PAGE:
Nine of the ten continue on their way to the Levitical priests of the earthly temple in Jerusalem. One of the ten turns back, praises God with a loud voice, falls at the feet of Jesus, worships Him, giving Him thanks.

This one out the ten saw the greater reality of what was going on. Jesus had said, “Go, show yourselves to the priests.” This one of the ten realizes who is the true High Priest. He goes to the true temple, which is the body of Jesus [John 2:19-21]. He goes to the only one who could truly, and eternally, declare him clean. And he is therefore thankful.

This one of the ten was a Samaritan – one who was already outside the camp and outside the temple by nature. Yet he is included in Jesus who takes away uncleannesses.

It is significant that Christ tells these ten to go to the priests first while the leprosy is still in them, and then they are cleansed after they begin to go. Typically, you would only head on your way to the priests to be declared clean after the skin disease had already cleared up.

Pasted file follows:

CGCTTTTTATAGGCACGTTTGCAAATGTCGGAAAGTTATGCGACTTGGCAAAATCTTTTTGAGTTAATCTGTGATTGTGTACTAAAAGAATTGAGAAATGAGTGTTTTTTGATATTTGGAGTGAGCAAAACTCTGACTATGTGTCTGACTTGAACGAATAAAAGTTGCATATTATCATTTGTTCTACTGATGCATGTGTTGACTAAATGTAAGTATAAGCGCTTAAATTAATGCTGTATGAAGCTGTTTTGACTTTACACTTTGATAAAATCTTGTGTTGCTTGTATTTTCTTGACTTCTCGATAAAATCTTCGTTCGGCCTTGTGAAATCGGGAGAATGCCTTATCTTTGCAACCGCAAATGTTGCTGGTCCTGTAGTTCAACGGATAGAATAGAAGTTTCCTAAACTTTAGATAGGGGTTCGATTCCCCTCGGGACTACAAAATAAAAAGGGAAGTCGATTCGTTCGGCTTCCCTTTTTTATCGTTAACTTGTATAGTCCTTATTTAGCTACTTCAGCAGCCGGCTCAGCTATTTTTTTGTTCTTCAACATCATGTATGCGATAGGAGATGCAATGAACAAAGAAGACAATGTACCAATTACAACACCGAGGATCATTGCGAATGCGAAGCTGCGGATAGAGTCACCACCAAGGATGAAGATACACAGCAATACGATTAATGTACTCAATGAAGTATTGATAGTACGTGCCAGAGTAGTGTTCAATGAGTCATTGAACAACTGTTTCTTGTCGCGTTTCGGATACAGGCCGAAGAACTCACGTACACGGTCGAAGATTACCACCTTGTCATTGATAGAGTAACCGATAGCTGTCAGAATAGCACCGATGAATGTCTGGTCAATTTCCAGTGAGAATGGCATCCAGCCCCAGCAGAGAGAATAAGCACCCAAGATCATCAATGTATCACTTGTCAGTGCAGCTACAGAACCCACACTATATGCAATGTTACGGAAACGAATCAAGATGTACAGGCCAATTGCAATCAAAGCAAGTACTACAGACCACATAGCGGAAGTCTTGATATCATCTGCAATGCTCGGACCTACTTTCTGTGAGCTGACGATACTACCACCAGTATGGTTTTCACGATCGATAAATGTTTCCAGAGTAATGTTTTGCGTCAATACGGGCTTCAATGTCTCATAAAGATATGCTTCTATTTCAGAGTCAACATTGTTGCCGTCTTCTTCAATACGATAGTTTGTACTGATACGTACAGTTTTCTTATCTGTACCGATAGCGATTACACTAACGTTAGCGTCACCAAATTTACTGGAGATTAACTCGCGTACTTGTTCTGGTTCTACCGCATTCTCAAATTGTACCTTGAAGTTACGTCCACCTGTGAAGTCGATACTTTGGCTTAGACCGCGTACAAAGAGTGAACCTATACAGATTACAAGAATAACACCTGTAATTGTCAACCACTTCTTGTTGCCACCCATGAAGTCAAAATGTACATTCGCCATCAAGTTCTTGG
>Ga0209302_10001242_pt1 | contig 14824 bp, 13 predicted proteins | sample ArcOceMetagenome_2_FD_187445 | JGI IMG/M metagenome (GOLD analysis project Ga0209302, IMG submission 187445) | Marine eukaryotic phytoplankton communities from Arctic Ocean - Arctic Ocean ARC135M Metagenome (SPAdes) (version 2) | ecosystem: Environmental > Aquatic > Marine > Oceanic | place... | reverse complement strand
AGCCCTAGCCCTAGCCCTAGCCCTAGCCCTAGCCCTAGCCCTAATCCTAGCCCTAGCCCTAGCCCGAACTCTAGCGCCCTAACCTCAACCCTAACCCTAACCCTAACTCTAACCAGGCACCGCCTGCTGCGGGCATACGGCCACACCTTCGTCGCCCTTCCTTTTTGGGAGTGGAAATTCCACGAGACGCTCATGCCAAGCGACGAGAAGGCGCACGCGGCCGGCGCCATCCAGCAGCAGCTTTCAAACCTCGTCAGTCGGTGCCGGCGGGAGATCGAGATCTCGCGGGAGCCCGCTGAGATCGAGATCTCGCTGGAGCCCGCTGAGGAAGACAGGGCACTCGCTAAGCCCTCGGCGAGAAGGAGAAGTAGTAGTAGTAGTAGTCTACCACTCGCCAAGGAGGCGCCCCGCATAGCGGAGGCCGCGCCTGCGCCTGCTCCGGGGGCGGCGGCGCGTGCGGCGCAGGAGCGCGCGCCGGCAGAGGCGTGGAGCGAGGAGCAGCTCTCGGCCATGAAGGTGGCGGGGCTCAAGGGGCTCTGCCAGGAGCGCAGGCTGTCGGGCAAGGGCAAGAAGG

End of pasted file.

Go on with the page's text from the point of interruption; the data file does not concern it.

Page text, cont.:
And, so often, we think we ought to clean ourselves up first, and then go to our priest, Jesus. Yet, as with these lepers, Jesus says to come to Him first. While your uncleanness is still clinging, head on your way to your High Priest Jesus right away, who declares the unclean man or woman clean, and also is taking away your leprosies as often as you come to Him.

What are the leprosies that infect us, and how has Jesus made the unclean clean?

Sin of the soul and sin of the body. Our Epistle lesson today speaks of human sin, sin in us, which is the leprosy that excludes us from both the earthly and the eternal life of God’s kingdom. The leprosy of sin adheres to our nature from conception, puts us outside God’s camp from our beginning like a Samaritan, and from our first moments forward our will is cooperating with this leprosy.